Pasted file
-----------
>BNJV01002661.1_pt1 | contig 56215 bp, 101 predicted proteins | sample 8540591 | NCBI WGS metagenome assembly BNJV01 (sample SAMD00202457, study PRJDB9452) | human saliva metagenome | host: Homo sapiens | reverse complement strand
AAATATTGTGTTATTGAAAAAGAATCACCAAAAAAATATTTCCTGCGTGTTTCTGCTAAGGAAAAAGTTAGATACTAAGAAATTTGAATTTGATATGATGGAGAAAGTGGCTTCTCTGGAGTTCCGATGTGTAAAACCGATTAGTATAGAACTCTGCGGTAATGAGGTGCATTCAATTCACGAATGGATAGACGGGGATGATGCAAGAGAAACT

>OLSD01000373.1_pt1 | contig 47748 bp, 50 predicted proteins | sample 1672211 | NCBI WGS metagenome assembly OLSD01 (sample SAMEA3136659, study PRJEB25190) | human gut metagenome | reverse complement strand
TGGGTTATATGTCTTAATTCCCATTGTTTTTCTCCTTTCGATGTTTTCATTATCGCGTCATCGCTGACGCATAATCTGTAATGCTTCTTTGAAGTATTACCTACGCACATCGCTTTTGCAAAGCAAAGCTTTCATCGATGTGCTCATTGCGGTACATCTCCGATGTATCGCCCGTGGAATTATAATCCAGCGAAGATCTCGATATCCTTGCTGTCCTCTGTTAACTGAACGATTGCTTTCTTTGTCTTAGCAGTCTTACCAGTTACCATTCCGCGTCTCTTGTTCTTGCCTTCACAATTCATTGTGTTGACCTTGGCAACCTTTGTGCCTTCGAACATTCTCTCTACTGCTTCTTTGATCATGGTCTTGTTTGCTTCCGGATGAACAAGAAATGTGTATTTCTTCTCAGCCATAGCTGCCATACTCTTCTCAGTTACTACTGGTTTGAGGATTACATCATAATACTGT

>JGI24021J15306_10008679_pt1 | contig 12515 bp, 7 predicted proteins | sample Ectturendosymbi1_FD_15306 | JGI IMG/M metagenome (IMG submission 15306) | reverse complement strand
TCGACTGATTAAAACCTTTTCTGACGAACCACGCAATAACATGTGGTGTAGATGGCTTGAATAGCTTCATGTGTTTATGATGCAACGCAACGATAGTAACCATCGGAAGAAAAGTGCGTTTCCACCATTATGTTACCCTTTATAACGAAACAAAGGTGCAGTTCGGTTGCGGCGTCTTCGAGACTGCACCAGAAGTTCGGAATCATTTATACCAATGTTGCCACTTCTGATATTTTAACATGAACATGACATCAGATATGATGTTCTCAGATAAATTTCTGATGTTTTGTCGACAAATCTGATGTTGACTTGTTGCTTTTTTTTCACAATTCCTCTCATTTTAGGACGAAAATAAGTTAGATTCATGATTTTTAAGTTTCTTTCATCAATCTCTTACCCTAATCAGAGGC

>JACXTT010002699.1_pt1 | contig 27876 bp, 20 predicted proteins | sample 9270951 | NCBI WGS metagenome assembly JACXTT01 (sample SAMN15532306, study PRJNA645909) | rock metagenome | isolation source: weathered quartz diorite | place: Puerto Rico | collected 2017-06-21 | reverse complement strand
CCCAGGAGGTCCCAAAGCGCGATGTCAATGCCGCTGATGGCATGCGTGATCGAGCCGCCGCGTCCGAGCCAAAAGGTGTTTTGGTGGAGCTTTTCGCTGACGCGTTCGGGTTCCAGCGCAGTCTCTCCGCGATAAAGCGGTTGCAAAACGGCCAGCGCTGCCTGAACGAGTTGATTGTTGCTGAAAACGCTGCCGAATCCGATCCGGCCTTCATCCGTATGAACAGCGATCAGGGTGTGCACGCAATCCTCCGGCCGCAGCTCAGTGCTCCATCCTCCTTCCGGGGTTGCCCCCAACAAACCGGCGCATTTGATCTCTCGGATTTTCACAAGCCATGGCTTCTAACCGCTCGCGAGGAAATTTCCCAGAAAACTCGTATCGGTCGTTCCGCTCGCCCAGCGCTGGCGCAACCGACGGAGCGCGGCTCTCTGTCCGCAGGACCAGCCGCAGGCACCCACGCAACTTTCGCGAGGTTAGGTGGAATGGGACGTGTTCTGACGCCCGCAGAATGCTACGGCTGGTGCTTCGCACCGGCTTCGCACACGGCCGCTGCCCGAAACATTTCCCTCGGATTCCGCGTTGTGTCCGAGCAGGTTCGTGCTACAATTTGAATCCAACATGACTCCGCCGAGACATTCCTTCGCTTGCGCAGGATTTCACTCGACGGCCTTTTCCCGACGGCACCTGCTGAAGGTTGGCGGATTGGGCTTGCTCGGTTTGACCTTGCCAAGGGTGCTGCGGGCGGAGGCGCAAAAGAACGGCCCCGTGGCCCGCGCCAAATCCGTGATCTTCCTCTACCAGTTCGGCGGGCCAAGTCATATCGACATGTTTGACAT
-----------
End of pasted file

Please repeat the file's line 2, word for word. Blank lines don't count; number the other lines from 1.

AAATATTGTGTTATTGAAAAAGAATCACCAAAAAAATATTTCCTGCGTGTTTCTGCTAAGGAAAAAGTTAGATACTAAGAAATTTGAATTTGATATGATGGAGAAAGTGGCTTCTCTGGAGTTCCGATGTGTAAAACCGATTAGTATAGAACTCTGCGGTAATGAGGTGCATTCAATTCACGAATGGATAGACGGGGATGATGCAAGAGAAACT